One of the main reasons for paying attention to rhetoric and its evolution during the Empire is because, like in the case of Dionysius of Halicarnassus, there was a reaction to the 2nd Sophistic and florid Asiatic rhetoric, and we see the echo of this in Paul’s writings, especially in 1-2 Corinthians, where he stresses he is interested in persuading, not entertaining, in the more disciplined forms of rhetoric (see B.W. Winter’s good monograph Is Paul Among the Sophists). So it will be worth our while to give attention now to Philostratus and the 2nd Sophistic. Bowersock (p. 95) stresses: “In the Second and early Third centuries performing rhetoricians won unprecedented popularity and prestige through bravura declamations before large audiences. These showmen, who brought new vitality to the myths and history of the Greek past, were known as sophists….The sophists of the Roman Empire were a product of a long and unbroken tradition. The quarrels of the Hellenistic rhetoricians and the long evolution of the controversy over the relative merits of the plain ‘Attic’ and orotund ‘Asianic’ styles illuminate the continuity in the history of rhetoric. What makes the sophists of the second and early third centuries distinctive is not that they represent anything really new in themselves but rather that they achieved such immense worldly success[see e.g. Herodes Atticus and the theater he built in the shadow of the Parthenon on the side of the acropolis, so he could declaim to the adoring masses.]. Many acquired vast wealth and highly influential friends. Several were advisers and confidants of emperors. There performances were crowded with admirers, and their schools were filled with the intellectual elite of the Greek world. This effulgence of sophistry under the emperors is commonly called the Second Sophistic. The sophistic of Gorgias was the first.” Philostratus enshrined all this in his Lives of the sophists, composed as Christianity was on the rise, looking back at the earlier era (ca. 230-37 A.D.).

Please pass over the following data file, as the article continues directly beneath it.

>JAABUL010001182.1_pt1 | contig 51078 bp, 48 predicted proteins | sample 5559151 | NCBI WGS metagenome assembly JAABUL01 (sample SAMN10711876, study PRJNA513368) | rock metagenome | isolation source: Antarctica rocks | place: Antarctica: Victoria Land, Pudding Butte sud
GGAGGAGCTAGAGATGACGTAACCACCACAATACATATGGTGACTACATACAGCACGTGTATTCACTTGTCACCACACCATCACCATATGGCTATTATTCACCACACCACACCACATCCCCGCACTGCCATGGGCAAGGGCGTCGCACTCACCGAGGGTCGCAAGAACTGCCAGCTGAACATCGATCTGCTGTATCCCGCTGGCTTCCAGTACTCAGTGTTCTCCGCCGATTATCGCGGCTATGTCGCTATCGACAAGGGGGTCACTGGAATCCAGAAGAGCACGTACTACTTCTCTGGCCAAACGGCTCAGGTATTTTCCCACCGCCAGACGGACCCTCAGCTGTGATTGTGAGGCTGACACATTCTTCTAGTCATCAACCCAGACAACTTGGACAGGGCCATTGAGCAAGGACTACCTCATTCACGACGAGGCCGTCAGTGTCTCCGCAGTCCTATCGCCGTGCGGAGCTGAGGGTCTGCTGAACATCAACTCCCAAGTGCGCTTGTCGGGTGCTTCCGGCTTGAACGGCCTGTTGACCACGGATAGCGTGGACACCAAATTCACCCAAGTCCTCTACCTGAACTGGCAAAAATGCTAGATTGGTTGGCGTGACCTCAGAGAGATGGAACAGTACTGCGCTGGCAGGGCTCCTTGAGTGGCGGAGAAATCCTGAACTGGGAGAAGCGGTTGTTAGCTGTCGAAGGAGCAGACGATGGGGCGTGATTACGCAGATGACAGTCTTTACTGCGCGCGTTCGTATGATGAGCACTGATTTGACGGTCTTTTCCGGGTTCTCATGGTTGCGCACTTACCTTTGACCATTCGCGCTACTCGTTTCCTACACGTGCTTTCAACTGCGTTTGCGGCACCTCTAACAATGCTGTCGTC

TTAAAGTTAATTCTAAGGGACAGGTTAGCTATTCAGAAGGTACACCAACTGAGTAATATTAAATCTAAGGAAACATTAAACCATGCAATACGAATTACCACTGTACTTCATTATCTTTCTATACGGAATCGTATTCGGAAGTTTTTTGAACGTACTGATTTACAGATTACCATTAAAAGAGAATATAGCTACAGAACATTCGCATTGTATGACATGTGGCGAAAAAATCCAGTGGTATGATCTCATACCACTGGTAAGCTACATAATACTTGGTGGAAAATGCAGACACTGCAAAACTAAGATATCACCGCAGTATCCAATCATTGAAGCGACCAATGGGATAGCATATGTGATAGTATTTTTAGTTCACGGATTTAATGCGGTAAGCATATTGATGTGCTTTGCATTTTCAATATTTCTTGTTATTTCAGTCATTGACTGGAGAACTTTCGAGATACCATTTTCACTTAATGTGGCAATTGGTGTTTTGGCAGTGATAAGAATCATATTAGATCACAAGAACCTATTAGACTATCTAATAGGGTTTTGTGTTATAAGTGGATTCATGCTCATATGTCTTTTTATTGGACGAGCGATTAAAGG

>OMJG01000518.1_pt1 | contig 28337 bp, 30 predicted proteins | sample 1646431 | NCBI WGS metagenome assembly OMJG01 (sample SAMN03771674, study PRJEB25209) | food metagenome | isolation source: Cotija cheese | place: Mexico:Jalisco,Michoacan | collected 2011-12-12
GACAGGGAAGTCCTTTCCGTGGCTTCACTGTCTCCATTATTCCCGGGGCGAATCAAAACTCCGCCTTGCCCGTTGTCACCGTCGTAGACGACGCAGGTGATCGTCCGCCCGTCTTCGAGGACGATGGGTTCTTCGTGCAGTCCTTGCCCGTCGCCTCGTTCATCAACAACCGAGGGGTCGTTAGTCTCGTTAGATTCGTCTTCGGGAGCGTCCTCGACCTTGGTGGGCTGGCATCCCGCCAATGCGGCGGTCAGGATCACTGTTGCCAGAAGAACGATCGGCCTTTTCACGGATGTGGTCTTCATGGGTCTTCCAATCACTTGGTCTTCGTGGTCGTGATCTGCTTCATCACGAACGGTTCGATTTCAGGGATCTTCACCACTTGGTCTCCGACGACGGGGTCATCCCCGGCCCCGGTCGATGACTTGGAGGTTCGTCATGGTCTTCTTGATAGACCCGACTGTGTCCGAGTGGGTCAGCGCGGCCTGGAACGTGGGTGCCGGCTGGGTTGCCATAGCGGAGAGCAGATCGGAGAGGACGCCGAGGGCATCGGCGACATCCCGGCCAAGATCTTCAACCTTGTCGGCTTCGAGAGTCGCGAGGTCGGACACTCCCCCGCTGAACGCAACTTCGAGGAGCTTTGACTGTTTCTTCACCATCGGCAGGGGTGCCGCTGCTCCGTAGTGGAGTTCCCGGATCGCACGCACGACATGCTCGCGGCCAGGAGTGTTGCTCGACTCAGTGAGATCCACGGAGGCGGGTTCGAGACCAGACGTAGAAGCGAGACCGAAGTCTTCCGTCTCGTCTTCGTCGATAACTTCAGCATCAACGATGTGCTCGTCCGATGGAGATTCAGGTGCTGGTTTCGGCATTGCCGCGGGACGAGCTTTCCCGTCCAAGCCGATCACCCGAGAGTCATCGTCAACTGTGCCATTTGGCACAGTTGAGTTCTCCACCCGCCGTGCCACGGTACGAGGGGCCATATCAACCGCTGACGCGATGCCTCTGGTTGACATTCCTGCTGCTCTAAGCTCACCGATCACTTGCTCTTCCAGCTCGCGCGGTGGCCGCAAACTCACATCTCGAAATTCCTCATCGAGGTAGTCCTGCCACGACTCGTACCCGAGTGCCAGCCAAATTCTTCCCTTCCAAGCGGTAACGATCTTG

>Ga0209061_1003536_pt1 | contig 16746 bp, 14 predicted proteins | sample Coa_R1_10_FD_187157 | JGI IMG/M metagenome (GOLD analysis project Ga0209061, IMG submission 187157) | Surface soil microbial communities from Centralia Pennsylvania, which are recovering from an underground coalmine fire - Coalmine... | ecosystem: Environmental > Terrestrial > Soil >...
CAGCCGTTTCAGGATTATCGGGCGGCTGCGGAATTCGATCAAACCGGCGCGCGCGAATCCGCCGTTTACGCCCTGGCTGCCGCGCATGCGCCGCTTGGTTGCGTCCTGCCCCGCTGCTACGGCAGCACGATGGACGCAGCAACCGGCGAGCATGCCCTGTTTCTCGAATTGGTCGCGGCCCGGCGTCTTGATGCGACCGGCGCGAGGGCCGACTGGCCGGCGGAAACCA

It was in fact Philostratus who provided the hagiography of Apollonius of Tyana, whose shrine was dedicated in 215 A.D. after which Philostratus wrote his encomiastic biography of the man complete with tales of miracles. It bears more resemblance to a Greek novel, than to history or sober biography of any sort. It provided pagans with a sort of anti-Gospel about an anti-Christ figure. Christians would react to this work in the third and well into the 4th century, as Bowersock notes. Even Eusebius felt compelled to take on Hierocles in the early years of the fourth century for his promotion of Apollonius as a pagan alternative to Christ. Of course Apollonius was a figure of the late second and early third centuries, and one has to wonder whether Philostratus had known some of the original Gospels, and modelled his portrait of Apollonius on them. By the time he was writing this, the Gospels had spread widely in the Empire, especially in the Greek east, as well as in Rome and its environs, and Philostratus, while he was born on the island of Lemnos in fact lived in a variety of places and served in the court of the Syrian ruler Julia Domna. By that time, the Gospel was already available there in Syriac. In our next post we must turn to that hypochondriac orator, Aelius Aristides from the middle of the second century A.D.